III. Inward: Beauty. Harvard psychologist Steven Pinker proposes that all our sense of aesthetic is based on passing on genes that helped our ancestors survive. All of our sense of beauty can be explained by natural selection.

“Here the challenge is to the unbeliever, to find a non-theistic register in which to respond to [their experiences of beauty], without impoverishment.”

– Charles Taylor

 

For the person who thinks that no God exists, there is no real meaning to what they sense – and so they have to ‘suspend their belief system’ if they are to actually enjoy the beauty.

 

“You can’t go on getting very serious pleasure from music if you know and remember that its air of significance is a pure illusion, that you like it only because your nervous system is irrationally conditioned to like it.”                      – C.S. Lewis

 

“The heavens declare the glory of God; the skies proclaim the work of his hands”

(Psalm 19:1).

 

Practical Implications: The Christian view says that what I’m experiencing is actually meaningful – beautiful. The Christian hope is that God will one day remove all ugliness and injustice and restore his good creation to what it was always meant to be.

 

Conductor Leonard Bernstein famously admitted that when he heard great music he sensed “Heaven,” some order behind things. “[Beethoven] has the real goods, the stuff from Heaven, the power to make you feel at the finish: something is right in the world.”

 

Personal Reflection or Group Discussion:

Though God’s existence cannot be “proven” Dave pointed out that we can make logical inference from what we can He pointed to the Kalam Cosmological Argument – that points to existence itself as evidence for God’s existence.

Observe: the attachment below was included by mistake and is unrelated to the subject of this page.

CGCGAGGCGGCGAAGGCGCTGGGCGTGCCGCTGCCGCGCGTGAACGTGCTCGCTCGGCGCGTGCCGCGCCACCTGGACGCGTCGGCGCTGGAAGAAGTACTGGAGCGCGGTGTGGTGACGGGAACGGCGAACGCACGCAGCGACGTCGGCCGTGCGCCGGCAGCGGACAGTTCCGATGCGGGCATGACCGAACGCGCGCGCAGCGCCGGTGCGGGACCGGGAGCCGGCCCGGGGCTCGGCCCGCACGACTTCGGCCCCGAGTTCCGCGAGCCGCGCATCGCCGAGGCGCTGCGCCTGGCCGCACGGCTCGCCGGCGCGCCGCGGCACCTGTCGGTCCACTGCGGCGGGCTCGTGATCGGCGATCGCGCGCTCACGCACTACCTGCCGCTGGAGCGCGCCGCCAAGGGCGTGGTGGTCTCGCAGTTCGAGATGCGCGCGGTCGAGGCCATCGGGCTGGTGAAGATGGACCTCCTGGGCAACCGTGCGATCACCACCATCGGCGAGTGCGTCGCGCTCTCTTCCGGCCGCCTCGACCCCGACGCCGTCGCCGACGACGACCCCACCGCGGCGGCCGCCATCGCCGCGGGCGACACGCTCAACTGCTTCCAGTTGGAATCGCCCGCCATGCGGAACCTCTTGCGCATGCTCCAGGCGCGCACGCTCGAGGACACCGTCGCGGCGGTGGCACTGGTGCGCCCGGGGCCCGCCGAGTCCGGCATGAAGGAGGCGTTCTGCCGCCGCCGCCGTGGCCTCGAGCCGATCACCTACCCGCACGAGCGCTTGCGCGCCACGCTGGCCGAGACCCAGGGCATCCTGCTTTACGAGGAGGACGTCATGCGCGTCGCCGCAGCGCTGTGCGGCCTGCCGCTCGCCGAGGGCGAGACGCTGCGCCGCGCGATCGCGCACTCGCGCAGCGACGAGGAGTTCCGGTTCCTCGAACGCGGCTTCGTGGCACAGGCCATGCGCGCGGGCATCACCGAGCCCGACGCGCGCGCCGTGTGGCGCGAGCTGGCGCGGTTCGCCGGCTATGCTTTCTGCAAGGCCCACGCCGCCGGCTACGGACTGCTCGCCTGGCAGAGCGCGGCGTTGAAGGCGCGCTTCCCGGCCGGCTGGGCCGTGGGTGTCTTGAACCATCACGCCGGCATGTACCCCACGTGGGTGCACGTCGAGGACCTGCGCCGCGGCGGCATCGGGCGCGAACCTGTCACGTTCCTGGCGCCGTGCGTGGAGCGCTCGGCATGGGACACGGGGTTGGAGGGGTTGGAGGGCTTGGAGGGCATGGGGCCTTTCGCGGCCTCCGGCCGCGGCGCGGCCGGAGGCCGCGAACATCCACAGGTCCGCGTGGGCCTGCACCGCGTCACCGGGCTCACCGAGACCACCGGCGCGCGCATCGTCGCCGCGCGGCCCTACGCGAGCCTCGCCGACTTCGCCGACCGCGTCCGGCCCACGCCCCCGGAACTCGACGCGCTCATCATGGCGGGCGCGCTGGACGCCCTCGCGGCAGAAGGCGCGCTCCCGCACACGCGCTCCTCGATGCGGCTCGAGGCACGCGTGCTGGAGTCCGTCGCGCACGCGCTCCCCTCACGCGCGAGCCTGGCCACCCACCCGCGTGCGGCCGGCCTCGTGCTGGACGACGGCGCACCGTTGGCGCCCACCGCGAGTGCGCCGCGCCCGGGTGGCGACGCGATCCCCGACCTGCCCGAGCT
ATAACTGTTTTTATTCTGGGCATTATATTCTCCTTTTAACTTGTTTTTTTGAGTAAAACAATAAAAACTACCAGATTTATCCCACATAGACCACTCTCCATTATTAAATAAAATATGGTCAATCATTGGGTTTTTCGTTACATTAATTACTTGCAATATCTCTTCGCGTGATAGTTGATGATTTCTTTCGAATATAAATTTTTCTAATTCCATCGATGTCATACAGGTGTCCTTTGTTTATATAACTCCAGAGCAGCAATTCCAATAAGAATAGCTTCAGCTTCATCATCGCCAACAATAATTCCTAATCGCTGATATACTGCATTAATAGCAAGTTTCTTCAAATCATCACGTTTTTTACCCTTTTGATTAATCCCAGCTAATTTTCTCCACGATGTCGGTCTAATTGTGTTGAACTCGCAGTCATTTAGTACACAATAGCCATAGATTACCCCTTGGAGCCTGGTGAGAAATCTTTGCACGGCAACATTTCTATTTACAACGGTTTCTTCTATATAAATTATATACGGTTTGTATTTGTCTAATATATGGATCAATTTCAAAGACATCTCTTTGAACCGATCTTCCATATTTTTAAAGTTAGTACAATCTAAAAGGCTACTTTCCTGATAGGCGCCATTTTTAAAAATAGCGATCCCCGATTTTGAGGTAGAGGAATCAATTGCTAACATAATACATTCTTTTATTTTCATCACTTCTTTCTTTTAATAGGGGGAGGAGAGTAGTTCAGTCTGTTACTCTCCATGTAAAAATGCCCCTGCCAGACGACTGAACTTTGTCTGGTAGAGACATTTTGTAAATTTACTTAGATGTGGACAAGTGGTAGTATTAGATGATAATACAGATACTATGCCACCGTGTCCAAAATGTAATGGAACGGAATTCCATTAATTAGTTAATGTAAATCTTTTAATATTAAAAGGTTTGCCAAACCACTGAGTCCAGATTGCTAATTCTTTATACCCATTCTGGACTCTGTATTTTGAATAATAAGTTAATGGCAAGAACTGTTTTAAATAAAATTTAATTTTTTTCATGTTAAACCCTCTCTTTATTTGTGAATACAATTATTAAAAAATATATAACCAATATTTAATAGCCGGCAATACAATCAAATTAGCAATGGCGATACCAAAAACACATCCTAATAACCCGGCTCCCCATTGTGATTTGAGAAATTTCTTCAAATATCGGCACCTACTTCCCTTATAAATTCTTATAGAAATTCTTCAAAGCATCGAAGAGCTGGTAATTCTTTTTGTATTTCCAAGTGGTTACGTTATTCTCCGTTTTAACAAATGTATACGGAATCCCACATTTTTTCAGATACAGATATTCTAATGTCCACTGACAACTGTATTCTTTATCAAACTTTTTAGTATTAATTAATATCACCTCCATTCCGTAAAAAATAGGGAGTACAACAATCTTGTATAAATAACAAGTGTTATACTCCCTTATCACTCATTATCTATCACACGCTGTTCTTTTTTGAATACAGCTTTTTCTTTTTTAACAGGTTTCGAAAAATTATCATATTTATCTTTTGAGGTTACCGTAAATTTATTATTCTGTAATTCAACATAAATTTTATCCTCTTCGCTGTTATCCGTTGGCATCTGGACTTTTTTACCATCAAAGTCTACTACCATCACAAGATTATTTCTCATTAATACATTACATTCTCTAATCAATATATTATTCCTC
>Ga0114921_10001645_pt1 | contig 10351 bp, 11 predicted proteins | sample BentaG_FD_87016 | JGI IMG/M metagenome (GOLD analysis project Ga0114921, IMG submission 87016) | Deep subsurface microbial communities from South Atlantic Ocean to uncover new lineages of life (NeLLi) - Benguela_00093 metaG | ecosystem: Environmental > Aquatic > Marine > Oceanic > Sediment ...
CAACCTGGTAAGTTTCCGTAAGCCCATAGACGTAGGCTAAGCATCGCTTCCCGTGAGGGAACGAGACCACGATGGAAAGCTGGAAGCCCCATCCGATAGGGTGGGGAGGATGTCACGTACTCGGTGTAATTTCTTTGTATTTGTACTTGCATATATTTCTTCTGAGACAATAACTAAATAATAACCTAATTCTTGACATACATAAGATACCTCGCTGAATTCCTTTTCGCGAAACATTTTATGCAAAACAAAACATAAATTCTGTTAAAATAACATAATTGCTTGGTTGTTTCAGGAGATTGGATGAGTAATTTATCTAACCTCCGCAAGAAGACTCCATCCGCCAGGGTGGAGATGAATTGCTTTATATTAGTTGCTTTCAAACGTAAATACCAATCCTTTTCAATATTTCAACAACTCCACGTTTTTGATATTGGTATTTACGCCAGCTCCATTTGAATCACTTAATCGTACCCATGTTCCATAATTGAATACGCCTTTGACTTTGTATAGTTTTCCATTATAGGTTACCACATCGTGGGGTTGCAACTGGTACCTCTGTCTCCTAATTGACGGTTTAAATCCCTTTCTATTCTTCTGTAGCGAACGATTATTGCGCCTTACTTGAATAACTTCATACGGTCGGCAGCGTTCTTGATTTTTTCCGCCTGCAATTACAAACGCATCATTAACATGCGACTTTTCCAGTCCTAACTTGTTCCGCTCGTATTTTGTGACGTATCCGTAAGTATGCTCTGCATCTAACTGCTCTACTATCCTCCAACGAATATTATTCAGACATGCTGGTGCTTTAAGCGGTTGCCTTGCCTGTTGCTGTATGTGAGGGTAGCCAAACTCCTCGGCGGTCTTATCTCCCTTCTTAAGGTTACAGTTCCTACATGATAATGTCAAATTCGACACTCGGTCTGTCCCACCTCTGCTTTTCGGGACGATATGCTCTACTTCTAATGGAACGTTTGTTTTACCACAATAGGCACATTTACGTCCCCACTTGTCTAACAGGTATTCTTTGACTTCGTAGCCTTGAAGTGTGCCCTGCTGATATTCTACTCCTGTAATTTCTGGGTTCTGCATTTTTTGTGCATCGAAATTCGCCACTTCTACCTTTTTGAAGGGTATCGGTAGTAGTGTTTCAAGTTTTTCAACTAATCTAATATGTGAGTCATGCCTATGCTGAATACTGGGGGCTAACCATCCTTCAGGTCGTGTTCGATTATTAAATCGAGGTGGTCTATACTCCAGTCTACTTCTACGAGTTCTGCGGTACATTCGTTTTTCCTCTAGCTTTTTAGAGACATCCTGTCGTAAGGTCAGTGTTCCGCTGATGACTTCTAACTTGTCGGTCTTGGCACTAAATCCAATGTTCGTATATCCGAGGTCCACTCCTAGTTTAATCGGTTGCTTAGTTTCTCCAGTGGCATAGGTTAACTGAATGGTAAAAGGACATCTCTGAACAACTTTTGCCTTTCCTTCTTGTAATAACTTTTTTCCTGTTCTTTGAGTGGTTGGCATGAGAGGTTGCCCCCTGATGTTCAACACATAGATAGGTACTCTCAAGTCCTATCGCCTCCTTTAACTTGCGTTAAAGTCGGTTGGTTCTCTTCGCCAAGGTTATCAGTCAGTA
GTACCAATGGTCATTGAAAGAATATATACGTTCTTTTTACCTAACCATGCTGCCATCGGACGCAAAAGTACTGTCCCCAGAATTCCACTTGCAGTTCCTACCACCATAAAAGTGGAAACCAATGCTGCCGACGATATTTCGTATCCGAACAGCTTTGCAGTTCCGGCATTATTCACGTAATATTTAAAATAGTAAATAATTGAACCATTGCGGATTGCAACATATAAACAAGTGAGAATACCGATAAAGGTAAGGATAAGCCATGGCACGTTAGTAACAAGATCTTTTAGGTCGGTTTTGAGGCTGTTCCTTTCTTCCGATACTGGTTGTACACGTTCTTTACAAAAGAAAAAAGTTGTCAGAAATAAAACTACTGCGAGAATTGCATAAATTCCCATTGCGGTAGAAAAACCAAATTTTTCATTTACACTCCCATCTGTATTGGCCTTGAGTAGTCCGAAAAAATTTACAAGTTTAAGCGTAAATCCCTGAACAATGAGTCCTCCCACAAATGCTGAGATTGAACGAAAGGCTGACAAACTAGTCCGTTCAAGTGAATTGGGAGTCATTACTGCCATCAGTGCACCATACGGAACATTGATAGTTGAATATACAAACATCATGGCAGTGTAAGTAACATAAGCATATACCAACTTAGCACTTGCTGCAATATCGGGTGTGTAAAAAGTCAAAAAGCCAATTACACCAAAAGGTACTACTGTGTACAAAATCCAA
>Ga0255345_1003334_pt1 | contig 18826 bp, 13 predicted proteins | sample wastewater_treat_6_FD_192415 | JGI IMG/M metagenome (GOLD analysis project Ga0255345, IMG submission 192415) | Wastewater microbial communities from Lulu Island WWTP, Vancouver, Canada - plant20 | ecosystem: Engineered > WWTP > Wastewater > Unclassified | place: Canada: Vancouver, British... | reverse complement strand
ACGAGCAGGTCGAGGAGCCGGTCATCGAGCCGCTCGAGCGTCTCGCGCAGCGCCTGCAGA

a. Was that a new idea for you? Was it helpful for you to think more clearly about the evidence for God’s existence? Why or why not?

b. What further questions does it raise for you?

 

Albert Camus, and other atheist philosophers like him, have often described the tension between the reality that their worldview means that there is no objective meaning or purpose in life. But they often feel that their worldview doesn’t explain what they feel should be the case.

a. Does the disconnect between our logical conclusions and our existential experience itself seem like an important reason to reconsider our logical conclusions? Put differently: Is it important that our existential “sense” or “intuition” line up with our belief system?

 

b. Is that evidence to you for the view that there is a God? Why or why not?

 

Do you agree that we all have an inherent sense of justice: that some things are just “right” and other things are just “wrong”? Why or why not?

 

Does it make sense, as Dave suggested, that without God there is no basis for moral obligation – the idea that all people should agree with, say, human rights?   Why to you think that?

 

Dave made the following point in the message: “Like most people in our Western world today, I firmly believe in human rights. But what Christianity gives me is a firm, objective basis to claim that all humans have value. Because I believe that God made all people in his image and has endowed every single person with dignity and worth, I have good reason to fight for the rights of all people. In fact, I’m bound to do that – as we read in Micah 6:8, “What is good? What does the Lord require of you? To do justly, to love mercy and to walk humbly with your God.”

a. Do you agree with his point? Why or why not?

 

b. How does that verse challenge or encourage you?

 

C.S. Lewis writes: “You can’t go on getting very serious pleasure from music if you know and remember that its air of significance is a pure illusion, that you like it only because your nervous system is irrationally conditioned to like it.”

a. In terms of our experience of beauty, do you agree that it is hard to get “very serious pleasure from music” within the secular frame – the view that there is no transcendence or “beyond” that the music points to? Why or why not?

b. Think of an experience you had with sensing that beauty was pointing “beyond itself.” How does that connect to your idea of God’s “being there”? Does it function as evidence of his existence or non-existence for you? Why?